Credits: (3).

Course Homepage: No homepage submitted.

This course presents and discusses rule-based/symbolic and statistical/stochastic approaches to linguistics and computational linguistics (see description of LING 492.004 for a definition of the latter); evaluating some of their individual contributions to the field and how they can be combined with different purposes in natural language processing (NLP). I will spend some time covering basic concepts/techniques necessary for students to understand the more advanced material. Some of the topics covered will be lexical analysis, corpora tagging, morphological and syntactic parsing/analysis, semantic analysis and a couple of NLP applications, including information extraction/retrieval, machine translation and, to a lesser extent, language recognition/generation. No previous training in computational linguistics is required. The coursebook will be used mostly as a source of information on the basic concepts/techniques, and other readings should be assigned during the academic term.

Coursebook:
Jurafsky, D. and J. H. Martin. 2000. Speech and Language Processing: An Introduction to Natural Language Processing, Computational Linguistics and Speech Recognition. New Jersey: Prentice Hall.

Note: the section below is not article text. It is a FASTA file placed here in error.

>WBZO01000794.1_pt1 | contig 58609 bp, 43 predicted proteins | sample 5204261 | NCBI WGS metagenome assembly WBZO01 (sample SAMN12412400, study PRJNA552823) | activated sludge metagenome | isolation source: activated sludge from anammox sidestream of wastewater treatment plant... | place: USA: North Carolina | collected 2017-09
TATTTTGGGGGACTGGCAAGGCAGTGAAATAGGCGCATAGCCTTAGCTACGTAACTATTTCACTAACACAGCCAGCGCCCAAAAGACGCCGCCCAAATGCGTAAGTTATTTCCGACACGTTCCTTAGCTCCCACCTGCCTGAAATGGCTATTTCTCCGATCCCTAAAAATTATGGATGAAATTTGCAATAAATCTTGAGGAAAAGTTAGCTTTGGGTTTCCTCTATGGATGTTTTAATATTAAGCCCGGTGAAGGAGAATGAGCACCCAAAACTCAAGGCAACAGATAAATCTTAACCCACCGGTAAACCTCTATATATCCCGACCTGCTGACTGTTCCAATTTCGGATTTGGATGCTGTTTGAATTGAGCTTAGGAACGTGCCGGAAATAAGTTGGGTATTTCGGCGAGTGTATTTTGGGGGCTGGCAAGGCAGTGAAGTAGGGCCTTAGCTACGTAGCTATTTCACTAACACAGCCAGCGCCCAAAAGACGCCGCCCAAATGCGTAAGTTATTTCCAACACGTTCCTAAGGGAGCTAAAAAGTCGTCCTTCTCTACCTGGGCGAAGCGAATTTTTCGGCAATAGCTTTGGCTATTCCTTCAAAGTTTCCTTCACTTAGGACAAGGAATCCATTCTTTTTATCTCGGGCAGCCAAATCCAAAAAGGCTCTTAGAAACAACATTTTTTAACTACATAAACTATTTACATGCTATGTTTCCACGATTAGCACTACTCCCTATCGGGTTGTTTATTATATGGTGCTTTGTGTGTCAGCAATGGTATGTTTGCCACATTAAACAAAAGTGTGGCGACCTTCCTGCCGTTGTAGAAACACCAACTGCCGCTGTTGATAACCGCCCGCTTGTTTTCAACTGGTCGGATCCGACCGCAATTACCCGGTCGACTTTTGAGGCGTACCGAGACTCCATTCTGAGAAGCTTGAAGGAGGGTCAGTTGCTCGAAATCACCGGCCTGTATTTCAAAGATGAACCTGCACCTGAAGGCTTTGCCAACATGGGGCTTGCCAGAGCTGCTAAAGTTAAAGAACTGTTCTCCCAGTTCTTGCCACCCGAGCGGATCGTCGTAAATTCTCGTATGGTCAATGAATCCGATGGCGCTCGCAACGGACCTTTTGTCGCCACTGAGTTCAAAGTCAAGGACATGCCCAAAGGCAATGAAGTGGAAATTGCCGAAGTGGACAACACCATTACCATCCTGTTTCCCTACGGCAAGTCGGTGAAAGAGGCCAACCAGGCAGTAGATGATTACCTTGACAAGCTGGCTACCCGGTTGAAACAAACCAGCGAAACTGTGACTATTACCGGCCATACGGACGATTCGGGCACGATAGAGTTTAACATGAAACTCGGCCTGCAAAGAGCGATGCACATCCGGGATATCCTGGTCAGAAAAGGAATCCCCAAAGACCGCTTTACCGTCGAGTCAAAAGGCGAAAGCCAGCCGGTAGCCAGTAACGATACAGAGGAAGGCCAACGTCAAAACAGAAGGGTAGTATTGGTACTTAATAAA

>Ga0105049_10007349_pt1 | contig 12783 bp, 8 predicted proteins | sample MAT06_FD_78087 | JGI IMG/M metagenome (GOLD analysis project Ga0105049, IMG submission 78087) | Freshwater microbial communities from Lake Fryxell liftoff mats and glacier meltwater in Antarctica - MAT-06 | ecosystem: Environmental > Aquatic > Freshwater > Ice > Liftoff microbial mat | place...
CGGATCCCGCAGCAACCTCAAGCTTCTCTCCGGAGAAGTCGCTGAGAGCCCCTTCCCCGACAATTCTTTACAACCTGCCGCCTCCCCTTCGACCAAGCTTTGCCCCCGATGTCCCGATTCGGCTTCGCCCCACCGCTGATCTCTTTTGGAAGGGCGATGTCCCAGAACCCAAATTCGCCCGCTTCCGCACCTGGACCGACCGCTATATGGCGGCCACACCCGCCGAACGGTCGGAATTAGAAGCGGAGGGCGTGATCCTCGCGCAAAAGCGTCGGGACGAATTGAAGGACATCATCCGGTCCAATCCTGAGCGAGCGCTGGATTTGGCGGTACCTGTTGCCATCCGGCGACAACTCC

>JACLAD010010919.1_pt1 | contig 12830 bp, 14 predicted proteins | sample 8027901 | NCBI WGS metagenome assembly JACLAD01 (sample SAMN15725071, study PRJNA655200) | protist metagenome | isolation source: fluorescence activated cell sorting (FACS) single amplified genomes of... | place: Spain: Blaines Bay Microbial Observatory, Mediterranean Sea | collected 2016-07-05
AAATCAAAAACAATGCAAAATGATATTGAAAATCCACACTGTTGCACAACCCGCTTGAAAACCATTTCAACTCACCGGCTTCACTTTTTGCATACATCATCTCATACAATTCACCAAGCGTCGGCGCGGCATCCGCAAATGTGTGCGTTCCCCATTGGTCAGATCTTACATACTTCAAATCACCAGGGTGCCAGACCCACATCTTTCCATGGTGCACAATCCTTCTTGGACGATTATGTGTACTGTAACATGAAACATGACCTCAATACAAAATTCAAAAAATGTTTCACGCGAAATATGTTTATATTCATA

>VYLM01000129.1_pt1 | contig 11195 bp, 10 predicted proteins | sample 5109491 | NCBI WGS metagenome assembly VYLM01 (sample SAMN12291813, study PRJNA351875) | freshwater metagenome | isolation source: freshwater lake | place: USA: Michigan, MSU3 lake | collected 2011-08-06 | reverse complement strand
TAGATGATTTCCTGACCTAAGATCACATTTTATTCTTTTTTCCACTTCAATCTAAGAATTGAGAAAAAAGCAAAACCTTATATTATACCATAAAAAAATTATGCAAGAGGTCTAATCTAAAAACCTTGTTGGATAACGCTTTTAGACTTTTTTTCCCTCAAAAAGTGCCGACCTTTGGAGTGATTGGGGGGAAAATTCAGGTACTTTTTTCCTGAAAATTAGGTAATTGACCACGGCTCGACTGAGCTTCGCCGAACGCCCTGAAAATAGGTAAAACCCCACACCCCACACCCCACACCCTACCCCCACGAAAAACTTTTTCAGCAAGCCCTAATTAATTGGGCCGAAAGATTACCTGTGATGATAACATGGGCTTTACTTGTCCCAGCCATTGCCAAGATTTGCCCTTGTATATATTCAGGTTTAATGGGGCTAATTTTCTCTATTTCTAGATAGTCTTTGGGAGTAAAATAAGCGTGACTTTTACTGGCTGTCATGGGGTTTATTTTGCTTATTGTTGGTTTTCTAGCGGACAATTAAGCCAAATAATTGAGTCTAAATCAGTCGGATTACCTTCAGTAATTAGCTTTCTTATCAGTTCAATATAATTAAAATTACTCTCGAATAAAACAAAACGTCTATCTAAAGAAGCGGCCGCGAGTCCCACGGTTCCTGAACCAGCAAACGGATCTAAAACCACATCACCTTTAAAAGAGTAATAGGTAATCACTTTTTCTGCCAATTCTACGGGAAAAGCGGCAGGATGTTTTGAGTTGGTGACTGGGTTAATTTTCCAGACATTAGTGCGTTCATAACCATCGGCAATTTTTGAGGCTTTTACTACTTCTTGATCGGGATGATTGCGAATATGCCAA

Check Times, Location, and Availability Cost: No Data Given. Waitlist Code: No Data Given.

LING 792. Topics in Linguistics.

Section 005 Language & Socialization. Meets with Anthro 458.002, Psych 551.244, Ling 492.005.

Instructor(s): Barbara A Meek (bameek@umich.edu) , Marilyn J Shatz (mshatz@umich.edu)

Prerequisites: Graduate standing and permission of instructor. (3). May be repeated for credit.

Credits: (3).

Course Homepage: No homepage submitted.

See Cultural Anthropology 458.002.

Check Times, Location, and Availability Cost: No Data Given. Waitlist Code: No Data Given.

LING 792. Topics in Linguistics.

Section 006 Seminar in Psycholinguistics. Imaging Language: Psycholinguistics meets Neuroscience. Meets with Psychology 808.002.

Instructor(s): Julie E Boland (jeboland@umich.edu)